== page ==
'Nobody would buy them. They were not even returned by editors. They were thrown into the basket. Very well. I buy them on the condition that I do what I please with them. I give you three pounds-three pounds-for a poem, if it is good enough for me to lick into shape. Then it becomes my own. It is a bargain. When you leave off wanting money you will leave off bringing me verses. Then I shall look for another girl. There are thousands of girls about who can write verses as good as these.'

The girl remained silent. What her employer said was perfectly true. And yet-and yet-it was not right.

'What more do you want?' he asked brutally.

'I am the author of these poems,' she said. 'And you are not.'

'Within these walls I allow you to say so-this once. Take care never to say so again. Outside these walls, if you say so, I will bring an action against you for libel and slander and defamation of character. Remember that. You had better, however, take these verses and go away.' He flung them at her feet. 'We will put an end to the arrangement.'

'No, no-I consent.' She humbly stooped and picked them up. 'Do what you like with them. I am too poor to refuse. Do what you please.'

'It is your interest, certainly, to consent. Why, I paid you last year a hundred pounds. A hundred pounds! There's an income for a girl of twenty! Well, Effie, I forgive you. But no more nonsense. And give over crying.' For now she was sobbing and crying. 'Look here, Effie'-he laid his hand on hers-'some day, before long, I will put your verses in another column, with your name at the end-"Effie Wilmot." Come, will that do?'

'Oh! if you would! If you really would!'

'I really will, child. Don't think I care much about the thing. What does it matter to me whether I am counted a writer of society verses? It pleased me that the world should think me capable of these trifles while I am elaborating a really ambitious poem. One more little volume and I shall have done. Besides, all this time you are improving. When you burst upon the world it will be with wings full-fledged and flight-sustained that you will soar to the stars. Fair poetess, I will make your fame assured. Be comforted.'

She looked up, tearful and happy. 'Oh, forgive me!' she said. 'Yes; I will do everything-exactly-as you want!'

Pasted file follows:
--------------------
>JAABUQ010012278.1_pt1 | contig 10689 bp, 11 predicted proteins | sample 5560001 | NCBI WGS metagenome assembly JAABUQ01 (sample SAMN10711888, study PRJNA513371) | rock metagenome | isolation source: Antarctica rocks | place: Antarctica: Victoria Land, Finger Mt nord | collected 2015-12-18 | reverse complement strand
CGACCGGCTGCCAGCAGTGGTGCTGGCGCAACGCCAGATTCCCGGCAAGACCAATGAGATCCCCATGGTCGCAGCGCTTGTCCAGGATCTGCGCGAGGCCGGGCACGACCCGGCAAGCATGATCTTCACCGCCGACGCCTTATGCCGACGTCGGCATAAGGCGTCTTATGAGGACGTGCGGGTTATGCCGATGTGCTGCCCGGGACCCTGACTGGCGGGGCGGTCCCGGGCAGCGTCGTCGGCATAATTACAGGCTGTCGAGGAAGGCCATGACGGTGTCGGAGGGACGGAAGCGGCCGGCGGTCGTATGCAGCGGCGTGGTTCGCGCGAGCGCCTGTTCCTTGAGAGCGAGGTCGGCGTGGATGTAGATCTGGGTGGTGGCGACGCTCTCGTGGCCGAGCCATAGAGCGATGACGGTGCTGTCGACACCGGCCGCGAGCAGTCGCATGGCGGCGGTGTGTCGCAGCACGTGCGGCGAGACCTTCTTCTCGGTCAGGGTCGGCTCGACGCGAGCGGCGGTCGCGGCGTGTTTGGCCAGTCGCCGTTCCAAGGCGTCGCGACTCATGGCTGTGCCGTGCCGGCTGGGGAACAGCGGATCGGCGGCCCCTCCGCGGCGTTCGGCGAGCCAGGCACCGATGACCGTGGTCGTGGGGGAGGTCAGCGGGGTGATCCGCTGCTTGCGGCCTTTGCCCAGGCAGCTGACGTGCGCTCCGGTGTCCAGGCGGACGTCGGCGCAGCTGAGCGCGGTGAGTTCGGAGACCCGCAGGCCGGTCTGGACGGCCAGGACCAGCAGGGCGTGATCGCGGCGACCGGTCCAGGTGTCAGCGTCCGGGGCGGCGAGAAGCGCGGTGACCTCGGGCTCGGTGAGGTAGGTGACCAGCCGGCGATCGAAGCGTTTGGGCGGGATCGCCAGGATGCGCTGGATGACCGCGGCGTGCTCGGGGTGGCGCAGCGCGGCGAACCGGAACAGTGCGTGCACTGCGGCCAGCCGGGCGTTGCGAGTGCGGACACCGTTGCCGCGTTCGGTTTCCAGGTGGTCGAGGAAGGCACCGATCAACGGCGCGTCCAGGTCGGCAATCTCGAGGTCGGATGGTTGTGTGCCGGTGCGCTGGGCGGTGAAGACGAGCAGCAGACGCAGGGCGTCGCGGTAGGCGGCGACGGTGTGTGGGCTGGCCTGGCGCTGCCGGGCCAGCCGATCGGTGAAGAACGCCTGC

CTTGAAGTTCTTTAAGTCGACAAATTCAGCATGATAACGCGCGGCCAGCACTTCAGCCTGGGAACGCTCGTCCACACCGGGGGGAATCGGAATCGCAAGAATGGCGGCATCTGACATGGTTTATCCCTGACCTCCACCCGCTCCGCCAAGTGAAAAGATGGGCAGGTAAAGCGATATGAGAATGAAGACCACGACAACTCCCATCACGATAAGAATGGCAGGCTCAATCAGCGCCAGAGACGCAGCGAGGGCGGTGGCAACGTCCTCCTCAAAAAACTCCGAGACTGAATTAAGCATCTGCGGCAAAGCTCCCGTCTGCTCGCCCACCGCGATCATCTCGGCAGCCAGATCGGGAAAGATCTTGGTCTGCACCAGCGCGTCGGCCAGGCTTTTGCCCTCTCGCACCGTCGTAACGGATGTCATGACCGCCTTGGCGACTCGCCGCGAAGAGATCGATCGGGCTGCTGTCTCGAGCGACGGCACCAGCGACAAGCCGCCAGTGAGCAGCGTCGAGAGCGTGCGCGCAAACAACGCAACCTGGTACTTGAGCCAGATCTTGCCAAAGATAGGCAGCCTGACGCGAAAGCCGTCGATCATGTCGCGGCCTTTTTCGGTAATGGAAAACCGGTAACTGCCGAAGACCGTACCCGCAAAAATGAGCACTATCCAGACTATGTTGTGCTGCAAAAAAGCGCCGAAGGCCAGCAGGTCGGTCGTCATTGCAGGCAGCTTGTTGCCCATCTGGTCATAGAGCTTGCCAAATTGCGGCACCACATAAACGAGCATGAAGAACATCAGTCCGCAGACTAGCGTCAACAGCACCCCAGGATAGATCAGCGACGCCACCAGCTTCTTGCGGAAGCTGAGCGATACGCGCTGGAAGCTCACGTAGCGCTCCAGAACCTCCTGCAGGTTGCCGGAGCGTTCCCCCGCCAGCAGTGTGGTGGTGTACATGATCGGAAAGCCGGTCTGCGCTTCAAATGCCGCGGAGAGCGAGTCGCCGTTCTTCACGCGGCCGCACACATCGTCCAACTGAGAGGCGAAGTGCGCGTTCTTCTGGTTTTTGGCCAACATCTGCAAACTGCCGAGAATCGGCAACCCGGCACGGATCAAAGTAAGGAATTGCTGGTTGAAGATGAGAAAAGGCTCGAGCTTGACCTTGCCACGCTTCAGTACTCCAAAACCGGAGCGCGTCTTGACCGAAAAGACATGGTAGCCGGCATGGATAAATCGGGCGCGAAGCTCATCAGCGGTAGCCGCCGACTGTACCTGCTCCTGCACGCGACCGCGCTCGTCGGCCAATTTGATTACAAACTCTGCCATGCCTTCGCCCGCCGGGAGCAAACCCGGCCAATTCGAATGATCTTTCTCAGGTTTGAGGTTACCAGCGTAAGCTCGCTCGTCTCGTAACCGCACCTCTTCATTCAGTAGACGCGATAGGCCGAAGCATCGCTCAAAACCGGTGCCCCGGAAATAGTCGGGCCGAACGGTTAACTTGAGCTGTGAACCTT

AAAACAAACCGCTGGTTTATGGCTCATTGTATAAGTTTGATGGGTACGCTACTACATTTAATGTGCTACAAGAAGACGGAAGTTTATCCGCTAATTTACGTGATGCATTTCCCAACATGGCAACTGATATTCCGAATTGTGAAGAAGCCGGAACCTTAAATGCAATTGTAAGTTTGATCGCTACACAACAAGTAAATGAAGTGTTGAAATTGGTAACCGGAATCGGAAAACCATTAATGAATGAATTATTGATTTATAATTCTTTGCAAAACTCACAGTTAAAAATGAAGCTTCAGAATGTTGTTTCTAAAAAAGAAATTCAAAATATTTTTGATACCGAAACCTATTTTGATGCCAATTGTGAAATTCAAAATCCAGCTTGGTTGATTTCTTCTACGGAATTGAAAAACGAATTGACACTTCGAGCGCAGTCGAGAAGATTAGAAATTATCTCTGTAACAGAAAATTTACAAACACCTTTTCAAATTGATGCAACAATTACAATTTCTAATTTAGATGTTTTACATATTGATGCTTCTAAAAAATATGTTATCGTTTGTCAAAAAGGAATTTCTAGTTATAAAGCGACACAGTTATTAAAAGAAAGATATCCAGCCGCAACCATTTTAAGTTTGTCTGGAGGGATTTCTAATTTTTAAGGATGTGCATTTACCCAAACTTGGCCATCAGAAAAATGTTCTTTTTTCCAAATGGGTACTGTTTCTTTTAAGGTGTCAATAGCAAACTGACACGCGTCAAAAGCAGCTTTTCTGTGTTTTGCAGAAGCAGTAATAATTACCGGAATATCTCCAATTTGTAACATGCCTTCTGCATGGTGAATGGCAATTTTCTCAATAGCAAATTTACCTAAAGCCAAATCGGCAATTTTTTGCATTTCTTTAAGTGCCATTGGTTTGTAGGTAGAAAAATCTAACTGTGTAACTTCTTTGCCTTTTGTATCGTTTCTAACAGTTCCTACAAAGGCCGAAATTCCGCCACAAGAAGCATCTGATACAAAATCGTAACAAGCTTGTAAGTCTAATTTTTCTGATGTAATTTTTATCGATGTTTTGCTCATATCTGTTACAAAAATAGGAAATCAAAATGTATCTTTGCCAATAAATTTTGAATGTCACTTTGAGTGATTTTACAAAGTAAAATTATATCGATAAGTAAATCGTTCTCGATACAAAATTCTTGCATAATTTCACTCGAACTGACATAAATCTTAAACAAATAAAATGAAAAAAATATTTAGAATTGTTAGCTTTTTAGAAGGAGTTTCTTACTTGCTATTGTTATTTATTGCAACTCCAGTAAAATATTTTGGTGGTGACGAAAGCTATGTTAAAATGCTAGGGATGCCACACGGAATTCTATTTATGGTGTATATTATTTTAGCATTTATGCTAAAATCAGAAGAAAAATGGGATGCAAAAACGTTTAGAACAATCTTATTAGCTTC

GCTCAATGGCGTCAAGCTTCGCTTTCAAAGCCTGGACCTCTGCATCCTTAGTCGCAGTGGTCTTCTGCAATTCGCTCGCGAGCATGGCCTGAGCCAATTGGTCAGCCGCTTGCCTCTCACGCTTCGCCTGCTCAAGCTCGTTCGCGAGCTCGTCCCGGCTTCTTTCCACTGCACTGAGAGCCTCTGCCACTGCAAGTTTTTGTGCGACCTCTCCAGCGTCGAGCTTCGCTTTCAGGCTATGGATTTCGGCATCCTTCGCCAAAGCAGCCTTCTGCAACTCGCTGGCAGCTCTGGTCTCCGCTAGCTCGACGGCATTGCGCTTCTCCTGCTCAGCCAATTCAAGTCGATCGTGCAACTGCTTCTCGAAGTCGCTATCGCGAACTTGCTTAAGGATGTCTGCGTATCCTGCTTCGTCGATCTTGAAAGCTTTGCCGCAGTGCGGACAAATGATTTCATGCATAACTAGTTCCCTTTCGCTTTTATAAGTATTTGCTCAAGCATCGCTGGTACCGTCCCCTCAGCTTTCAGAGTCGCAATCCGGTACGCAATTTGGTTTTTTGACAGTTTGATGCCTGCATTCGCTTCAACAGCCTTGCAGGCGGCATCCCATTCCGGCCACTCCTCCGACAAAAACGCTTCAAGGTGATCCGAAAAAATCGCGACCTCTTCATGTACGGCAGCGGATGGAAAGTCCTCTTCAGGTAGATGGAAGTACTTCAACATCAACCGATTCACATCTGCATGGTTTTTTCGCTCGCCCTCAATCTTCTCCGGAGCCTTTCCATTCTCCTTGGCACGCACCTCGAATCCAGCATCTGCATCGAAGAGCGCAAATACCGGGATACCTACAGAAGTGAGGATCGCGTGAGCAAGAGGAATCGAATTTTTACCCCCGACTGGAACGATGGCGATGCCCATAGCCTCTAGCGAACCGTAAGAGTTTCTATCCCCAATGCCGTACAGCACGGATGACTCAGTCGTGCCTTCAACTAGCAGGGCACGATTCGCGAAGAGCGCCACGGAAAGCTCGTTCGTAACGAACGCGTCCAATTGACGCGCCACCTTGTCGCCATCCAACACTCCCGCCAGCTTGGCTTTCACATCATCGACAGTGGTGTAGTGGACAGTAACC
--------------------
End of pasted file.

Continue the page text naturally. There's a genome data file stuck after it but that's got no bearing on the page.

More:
'The world wants another poetess. You shall be that s

weet singer. Let me be the first to acknowledge the gift divine.' He bowed and raised her hand and kissed the fingers of her shabby glove.

'Now, child,' he said, 'your visit has gained you another three pounds-here they are.'

She took the money, blushing again. The glowing prospect warmed her heart. But the three golden sovereigns chilled her again. She had parted with her child-her own. It was gone-and he would call it his and pretend to be the father. And yet he was going to make such splendid amends to her.

'How is your brother?'

'He is always the same. He works all day at his play. In the afternoon he creeps out for a little on his crutches. In the future, Mr. Feilding, we are both going to be happy, he with his dramas and I with my poems.'

'Is his drama nearly ready?'

'Very nearly.'

'Tell him to let me read it. I can, at least, advise him.'

'If you will! Oh! you are so kind! What we should have done without your help and the money you have given me, I do not know.'

'You are welcome, sweet singer and heavenly poet.' The great man took her hand and pressed it. 'Now be thankful that you came here. You have cleared your mind of doubts, and you know what awaits you in the future. Bring your brother's little play. I should like-yes, I should like to see what sort of a play he has written.'

She went away, happier for the prophecy. In the dead of night she dreamed that she saw Mr. Alec Feilding carried along in a triumphal car to the Temple of Fame. The goddess herself, flying aloft in a white satin robe, blew the trumpet, and a nymph flying lower down-in white linen-put on the laurel crown and held it steady when the chariot bumped over the ruts. It was her crown-her own-that adorned those brows. Is it right? she asked again. Is it right?

Mr. Feilding, when she was gone, proceeded to copy out the poem carefully in his own handwriting, adding a few erasures and corrections so as to give the copy the hall-mark of the poet's study. Then he threw the original upon the fire.